Deepest ever dive finds plastic bag at bottom of Mariana Trench

Deepest ever dive finds plastic bag at bottom of Mariana Trench

Vescovo was part of a mission to chart the world's deepest underwater places, and the Mariana Trench is considered the deepest place in the ocean, according to the BBC.

On the deepest dive ever made by a human inside a submarine, a United States explorer saw something he could have found in the gutter of almost any street in the world: rubbish.

The last visit to Challenger Deep also set a depth record at 35,787 feet.

In the depths, during those five dives, they discovered red and yellow rocky outcrops that could be chemical deposits or bacterial mats, which are made by chemosynthetic microbes, meaning they can convert carbon-containing molecules into organic matter.

Plastic waste has reached epidemic proportions with an estimated 100 million tonnes of it now found in the world's oceans, according to the United Nations.

Dr. Alan Jamieson, the expedition's chief scientist, stands on top of the submersible the Limiting Factor, which plumbed the depths of the Mariana Trench on missions between April 28 and May 5, 2019.

Over four hours exploring the seabed of the trench he saw sea creatures, plastic bags and lolly wrappers.

Vescovo broke the previous Mariana Trench diving record by about 36 feet.

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Filmmaker and National Geographic Explorer-in-Residence James Cameron emerges from the Deepsea Challenger submersible after his successful solo dive to the Mariana Trench, the deepest part of the ocean, March 26, 2011. It's part of the Five Deeps Expedition, which is charting the ocean's five deepest areas.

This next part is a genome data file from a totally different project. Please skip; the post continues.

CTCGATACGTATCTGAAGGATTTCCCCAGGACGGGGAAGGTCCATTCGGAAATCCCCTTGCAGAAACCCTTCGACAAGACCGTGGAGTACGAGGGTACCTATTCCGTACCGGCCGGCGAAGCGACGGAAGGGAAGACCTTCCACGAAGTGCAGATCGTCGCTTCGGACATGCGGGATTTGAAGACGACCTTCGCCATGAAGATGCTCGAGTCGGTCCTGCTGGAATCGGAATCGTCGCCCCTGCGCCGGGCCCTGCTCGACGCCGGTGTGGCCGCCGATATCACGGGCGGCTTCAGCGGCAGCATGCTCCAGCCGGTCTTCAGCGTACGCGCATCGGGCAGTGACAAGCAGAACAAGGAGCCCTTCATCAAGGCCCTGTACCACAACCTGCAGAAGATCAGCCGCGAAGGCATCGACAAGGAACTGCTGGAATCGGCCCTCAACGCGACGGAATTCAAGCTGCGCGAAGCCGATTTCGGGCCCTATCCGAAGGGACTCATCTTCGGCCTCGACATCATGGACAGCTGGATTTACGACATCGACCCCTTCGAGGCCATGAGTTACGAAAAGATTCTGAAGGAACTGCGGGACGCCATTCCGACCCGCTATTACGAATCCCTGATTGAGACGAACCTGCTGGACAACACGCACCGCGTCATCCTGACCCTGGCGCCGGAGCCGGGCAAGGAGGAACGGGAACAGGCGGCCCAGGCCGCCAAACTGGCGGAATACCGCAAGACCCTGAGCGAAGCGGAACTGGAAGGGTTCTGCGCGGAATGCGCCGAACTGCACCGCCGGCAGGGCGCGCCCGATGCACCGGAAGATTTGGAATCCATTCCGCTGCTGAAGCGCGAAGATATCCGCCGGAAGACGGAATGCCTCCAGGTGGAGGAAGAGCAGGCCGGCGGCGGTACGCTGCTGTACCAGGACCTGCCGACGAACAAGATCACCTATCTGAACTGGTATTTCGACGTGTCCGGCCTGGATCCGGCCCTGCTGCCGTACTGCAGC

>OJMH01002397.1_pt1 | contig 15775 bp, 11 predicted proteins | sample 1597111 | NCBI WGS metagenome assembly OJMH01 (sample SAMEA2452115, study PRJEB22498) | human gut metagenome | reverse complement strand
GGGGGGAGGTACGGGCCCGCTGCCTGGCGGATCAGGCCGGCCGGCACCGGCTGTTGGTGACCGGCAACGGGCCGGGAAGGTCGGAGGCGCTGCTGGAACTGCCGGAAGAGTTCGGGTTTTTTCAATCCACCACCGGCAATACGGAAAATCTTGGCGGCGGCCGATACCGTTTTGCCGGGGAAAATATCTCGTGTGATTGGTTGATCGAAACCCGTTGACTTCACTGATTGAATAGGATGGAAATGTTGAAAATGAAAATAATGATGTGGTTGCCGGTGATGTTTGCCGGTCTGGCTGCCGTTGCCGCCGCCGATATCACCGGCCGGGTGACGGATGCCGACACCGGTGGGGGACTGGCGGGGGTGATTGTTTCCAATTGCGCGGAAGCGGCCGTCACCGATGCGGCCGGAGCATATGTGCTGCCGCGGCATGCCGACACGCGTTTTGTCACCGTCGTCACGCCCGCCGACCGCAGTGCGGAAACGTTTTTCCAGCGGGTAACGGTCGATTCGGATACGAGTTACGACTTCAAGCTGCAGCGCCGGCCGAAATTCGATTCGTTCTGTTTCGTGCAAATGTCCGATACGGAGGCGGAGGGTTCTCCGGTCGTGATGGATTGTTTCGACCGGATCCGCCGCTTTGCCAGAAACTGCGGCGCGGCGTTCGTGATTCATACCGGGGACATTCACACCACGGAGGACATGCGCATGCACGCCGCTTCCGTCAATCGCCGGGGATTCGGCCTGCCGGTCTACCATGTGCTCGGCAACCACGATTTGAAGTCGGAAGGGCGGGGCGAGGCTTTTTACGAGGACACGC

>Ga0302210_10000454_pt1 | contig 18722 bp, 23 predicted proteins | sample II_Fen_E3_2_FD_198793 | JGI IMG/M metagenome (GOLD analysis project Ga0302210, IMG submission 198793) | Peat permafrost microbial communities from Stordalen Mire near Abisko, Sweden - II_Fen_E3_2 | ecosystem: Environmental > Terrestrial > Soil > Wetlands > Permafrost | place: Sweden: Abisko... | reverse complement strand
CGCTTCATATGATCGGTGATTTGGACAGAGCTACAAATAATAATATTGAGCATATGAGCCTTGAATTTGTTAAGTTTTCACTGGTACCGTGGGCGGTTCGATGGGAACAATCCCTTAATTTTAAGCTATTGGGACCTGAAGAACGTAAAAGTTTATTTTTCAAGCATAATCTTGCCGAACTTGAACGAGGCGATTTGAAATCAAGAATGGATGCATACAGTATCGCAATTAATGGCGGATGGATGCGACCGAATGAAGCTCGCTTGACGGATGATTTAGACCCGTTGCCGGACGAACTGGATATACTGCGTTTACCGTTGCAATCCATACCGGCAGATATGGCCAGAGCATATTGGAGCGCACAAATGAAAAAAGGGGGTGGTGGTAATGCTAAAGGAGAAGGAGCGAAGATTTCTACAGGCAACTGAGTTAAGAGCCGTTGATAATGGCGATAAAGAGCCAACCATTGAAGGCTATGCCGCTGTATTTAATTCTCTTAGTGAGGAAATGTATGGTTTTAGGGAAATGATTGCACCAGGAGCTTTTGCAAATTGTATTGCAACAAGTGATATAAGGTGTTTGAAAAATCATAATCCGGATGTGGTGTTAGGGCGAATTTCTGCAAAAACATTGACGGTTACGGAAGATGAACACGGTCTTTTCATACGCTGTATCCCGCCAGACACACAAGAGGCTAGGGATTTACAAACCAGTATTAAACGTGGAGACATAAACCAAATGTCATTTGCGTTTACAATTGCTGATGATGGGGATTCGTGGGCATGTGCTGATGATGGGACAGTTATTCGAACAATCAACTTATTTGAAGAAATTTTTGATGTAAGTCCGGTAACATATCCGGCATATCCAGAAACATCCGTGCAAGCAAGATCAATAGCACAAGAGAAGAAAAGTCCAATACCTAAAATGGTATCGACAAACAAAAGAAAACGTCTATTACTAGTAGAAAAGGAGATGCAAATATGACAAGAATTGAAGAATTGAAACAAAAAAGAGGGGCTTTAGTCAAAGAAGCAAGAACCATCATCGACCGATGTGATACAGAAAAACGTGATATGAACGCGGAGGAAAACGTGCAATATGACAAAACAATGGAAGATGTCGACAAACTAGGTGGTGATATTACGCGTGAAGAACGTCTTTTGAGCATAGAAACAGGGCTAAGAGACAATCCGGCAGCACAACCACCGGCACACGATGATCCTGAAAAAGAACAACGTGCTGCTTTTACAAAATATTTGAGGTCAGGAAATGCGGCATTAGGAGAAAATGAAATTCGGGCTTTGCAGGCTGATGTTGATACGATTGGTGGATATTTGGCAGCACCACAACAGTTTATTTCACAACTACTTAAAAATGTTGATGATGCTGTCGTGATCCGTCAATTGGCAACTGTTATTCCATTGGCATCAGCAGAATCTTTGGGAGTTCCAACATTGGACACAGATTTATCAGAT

"It is nearly indescribable how excited all of us are about achieving what we just did", said Vescovo in a statement emailed to IFLScience.

He spent four hours exploring the bottom of the trench in his sub, built to withstand the vast pressure of the deep ocean.

Vescovo's team made a total of five dives into the trench over the course of the expedition, during which the team reportedly may have discovered four never-before-seen species of amphipods.

Vescovo also made progress toward his larger goal.

These conditions also made it challenging to capture footage - the Five Deeps expedition has been followed by Atlantic Productions for a documentary for the Discovery Channel.

"Our team had to pioneer new camera systems that could be mounted on the submersible, operate at up to 10,000m below sea level and work with robotic landers with camera systems that would allow us to film Victor's submersible on the bottom of the ocean".

When the Five Deeps expedition is complete, the researchers plan to pass their findings onto science institutions, which will continued to use their information for studies.

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